In the age of digital video and CGI, the old virtues -- style, story, vision -- still seem to matter. CineScene critics and readers weigh in on their favorite films of 2009.
Eight writers contributed
this year, including our regular crew, with tastes spanning from the art
house to the multiplex. There was nothing close to consensus, but a film
about a real war, Kathryn Bigelow's The Hurt Locker was
the biggest favorite, and a film about an imaginary World War II, Quentin
Tarantino's Inglourious Basterds, was close
behind. That Star Trek, J.J. Abrams' blockbuster
revision of a beloved franchise, and Up, Pixar's
latest hit, were popular, should be no surprise. What was surprising was
the strong showing of two low-key art films, Ramin Bahrani's Goodbye
Solo and Kazakhstan director Sergei Dvortsevoy's Tulpan.
Rounding out the top mentions were James Gray's Two Lovers,
Marc Webb's (500) Days of Summer, the Coen brothers'
A Serious Man, and Michael Haneke's The
As usual I have made a list of the films I've seen in English that seem best, and those in other languages, and documentaries, and some other categories. But when I think of 2009 what comes to mind are only a few films, ones that somehow personally mattered most to me. Two Lovers, with Gwyneth Paltrow and Joaquin Phoenix, is a very particular little love story, like a novel or short story, directed by a director I've always liked, James Gray, and it restores my faith that he can still make small, personal films rooted in his own experience in the Russian part of New York City. The same thing happened with Goodbye Solo, a sad, unique tale rooted in the South where the Iranian American, Ramin Bahrani, comes from; I liked it very much better than his two much praised earlier films set in New York. And Jim Jarmusch's The Limits of Control is a miracle of precision and elegance; only a few people saw it, and it was damned by most critics who did see it, except for a happy few; one of the most discerning rightly called it his best since Dead Man. Jarmusch works to please himself, and that's why his films are so good, but sometimes the result is a shocking lack of public attention.
Out of the New York Film Festival, where I admittedly have the most cinematic fun of the year, I found in this grimmest year for the series I liked the most harsh and shocking offerings on the slate. Some of them are not released yet: Harmony Korine's Trash Humpers and Todd Solondz's Life During Wartime. Watch for them. Only Korine could have made a movie that looks like a video found in a dumpster that you're afraid to watch because you think it may be a snuff film or something horribly real and obscene. I knew nothing about Solondz, and now he is one of my favorite American independent filmmakers. The cinematography by Ed Lachman is beautiful, and the plot, working with characters introduced in Solondz's Happiness illustrates his way of working interconnectedly and his rapport with actors. This director that people damn as dark and nasty is actually humanistic and kind (you can also say that of the Coens in A Serious Man). I also admire von Trier's Antichrist and Lee Daniels' Precious. Both are somehow off as filmmaking and perhaps not utterly sincere, but they hold your attention and they're bold; they leave a mark on the psyche.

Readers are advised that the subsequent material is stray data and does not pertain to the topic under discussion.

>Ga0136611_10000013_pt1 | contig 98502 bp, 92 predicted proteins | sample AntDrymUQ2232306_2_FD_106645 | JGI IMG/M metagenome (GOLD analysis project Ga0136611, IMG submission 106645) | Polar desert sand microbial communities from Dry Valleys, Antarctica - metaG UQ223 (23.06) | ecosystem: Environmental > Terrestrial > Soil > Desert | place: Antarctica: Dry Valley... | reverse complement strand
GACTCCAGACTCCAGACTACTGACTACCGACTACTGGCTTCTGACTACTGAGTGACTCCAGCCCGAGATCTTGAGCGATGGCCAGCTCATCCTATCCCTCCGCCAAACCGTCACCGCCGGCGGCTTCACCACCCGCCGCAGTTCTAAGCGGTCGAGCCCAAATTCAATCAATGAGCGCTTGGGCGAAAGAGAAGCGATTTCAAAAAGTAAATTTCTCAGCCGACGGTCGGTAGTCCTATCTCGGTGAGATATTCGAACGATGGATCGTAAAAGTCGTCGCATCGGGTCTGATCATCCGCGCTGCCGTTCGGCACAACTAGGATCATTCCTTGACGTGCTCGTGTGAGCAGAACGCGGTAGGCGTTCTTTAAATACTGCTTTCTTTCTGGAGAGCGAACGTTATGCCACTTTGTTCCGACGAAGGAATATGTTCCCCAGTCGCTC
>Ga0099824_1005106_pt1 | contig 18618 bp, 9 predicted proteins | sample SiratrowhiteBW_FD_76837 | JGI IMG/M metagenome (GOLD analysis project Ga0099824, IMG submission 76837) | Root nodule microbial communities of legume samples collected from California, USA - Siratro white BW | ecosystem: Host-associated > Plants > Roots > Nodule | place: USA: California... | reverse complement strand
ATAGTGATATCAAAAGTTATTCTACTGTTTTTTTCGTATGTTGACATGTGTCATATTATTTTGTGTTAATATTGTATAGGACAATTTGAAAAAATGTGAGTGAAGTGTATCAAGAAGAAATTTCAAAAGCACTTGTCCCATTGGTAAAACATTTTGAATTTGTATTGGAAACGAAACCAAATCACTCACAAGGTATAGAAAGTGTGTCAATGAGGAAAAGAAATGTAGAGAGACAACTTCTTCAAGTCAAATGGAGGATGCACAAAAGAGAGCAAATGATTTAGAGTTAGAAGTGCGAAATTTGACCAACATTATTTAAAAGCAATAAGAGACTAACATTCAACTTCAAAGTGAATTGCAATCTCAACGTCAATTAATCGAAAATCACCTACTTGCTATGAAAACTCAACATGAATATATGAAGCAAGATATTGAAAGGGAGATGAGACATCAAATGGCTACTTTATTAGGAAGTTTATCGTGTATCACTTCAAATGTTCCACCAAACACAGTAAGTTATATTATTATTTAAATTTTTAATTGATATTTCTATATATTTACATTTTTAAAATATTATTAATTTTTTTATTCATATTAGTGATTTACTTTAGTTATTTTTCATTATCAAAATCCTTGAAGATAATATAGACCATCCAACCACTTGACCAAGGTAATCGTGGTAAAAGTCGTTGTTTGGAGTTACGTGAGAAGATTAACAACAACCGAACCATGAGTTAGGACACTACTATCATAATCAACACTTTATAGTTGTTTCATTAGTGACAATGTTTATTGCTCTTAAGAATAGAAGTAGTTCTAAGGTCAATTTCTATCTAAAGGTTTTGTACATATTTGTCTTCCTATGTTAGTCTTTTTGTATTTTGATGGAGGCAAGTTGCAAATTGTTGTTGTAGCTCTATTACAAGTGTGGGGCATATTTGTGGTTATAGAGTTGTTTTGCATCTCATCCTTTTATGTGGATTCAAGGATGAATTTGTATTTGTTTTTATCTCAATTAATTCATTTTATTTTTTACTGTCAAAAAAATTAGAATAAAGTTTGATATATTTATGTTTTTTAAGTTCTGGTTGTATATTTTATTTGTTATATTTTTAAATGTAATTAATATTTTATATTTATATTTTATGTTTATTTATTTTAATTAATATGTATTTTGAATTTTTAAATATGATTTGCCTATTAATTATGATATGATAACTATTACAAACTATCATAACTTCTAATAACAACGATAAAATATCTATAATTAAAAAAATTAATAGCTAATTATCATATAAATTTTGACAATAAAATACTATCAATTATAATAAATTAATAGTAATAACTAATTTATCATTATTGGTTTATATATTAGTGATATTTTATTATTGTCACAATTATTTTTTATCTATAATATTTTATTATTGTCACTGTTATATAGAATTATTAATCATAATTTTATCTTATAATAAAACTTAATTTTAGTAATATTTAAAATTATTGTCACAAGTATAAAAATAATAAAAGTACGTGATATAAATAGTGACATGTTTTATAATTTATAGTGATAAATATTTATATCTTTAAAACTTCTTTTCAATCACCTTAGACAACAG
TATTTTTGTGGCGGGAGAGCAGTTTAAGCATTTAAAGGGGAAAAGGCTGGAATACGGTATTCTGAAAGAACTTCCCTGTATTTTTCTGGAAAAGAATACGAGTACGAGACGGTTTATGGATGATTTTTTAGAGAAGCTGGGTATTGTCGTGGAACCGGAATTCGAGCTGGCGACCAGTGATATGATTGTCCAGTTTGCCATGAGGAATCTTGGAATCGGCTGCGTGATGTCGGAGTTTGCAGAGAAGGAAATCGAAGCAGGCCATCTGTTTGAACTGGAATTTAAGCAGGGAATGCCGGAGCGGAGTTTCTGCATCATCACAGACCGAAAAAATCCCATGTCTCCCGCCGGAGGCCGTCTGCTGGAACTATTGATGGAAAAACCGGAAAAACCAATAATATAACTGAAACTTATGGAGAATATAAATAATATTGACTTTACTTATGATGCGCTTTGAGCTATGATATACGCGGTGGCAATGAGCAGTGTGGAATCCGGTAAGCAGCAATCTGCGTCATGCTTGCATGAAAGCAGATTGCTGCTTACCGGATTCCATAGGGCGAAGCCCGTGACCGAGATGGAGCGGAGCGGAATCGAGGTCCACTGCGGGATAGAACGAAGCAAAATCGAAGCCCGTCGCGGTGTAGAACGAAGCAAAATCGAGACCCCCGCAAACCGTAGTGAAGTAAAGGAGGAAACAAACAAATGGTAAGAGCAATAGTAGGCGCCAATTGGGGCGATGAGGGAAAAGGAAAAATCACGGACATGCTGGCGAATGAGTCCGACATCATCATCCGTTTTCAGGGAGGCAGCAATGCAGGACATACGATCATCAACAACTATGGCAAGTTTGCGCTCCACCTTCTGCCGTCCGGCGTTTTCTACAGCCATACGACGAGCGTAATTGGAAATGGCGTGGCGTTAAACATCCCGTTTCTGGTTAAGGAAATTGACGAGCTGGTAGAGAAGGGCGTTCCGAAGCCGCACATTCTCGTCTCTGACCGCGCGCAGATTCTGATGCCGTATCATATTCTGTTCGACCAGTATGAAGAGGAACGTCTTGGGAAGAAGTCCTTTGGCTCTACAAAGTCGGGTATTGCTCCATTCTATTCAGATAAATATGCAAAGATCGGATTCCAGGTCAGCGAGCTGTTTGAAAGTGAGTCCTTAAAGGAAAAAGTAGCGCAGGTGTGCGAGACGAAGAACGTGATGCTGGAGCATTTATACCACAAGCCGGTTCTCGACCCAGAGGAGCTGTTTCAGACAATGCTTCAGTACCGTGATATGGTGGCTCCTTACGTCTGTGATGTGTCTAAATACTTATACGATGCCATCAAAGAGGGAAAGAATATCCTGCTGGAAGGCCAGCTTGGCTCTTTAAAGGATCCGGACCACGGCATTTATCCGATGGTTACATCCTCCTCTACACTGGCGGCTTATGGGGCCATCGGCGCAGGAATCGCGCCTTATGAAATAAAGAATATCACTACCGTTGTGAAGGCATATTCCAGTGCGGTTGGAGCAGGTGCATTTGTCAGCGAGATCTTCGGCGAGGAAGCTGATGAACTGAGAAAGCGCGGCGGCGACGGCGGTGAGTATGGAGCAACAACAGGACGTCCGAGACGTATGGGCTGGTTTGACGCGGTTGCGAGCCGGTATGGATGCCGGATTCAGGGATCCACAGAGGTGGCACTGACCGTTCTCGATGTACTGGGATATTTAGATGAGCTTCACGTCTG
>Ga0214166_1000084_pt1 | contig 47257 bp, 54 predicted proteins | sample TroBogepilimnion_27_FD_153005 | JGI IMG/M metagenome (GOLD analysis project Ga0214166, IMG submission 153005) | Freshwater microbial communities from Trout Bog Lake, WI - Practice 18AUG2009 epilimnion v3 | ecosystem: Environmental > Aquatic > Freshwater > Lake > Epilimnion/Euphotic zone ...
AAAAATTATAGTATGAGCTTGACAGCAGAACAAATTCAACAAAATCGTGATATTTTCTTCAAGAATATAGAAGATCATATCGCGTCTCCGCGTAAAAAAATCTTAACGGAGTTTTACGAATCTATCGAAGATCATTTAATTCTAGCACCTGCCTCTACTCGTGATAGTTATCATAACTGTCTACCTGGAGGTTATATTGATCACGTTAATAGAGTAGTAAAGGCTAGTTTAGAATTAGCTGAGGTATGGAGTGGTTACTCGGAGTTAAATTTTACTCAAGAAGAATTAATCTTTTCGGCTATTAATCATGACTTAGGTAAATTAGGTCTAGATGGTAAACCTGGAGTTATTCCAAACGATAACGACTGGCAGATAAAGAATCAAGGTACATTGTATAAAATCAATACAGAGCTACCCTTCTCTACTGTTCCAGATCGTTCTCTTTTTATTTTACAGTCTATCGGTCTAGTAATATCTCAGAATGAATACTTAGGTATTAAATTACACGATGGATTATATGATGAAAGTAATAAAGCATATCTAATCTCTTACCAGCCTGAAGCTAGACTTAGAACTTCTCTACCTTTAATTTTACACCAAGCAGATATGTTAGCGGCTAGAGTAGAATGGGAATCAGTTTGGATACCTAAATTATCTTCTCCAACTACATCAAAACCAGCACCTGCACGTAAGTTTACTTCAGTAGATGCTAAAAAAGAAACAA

The NYFF relies heavily on Cannes, and Cannes seems to have been right: their top two prizewinners are the best foreign films I've seen all year. Number One, the Palme d'Or, is in US release, Michael Haneke's The White Ribbon, and the other, the Grand Prix, is Jacques Audiard's A Prophet, which is coming. It wasn't in the New York festival; I saw it in Paris, around the corner from the Café des Deux Magots. These are two of the best European directors at the top of their game. I didn't see any Asian films that were on that level this year. The White Ribbon has been called Haneke's most beautiful, most accessible, and best film. Its logic is inexorable and its mastery is awesome. A Prophet, about a very young French-Algerian mentored by a Corsican Mafioso (the marvelous Niels Arestrop) in a French prison and turned into a precocious capo, is so rich and intense it takes multiple viewings to begin to get all that's there.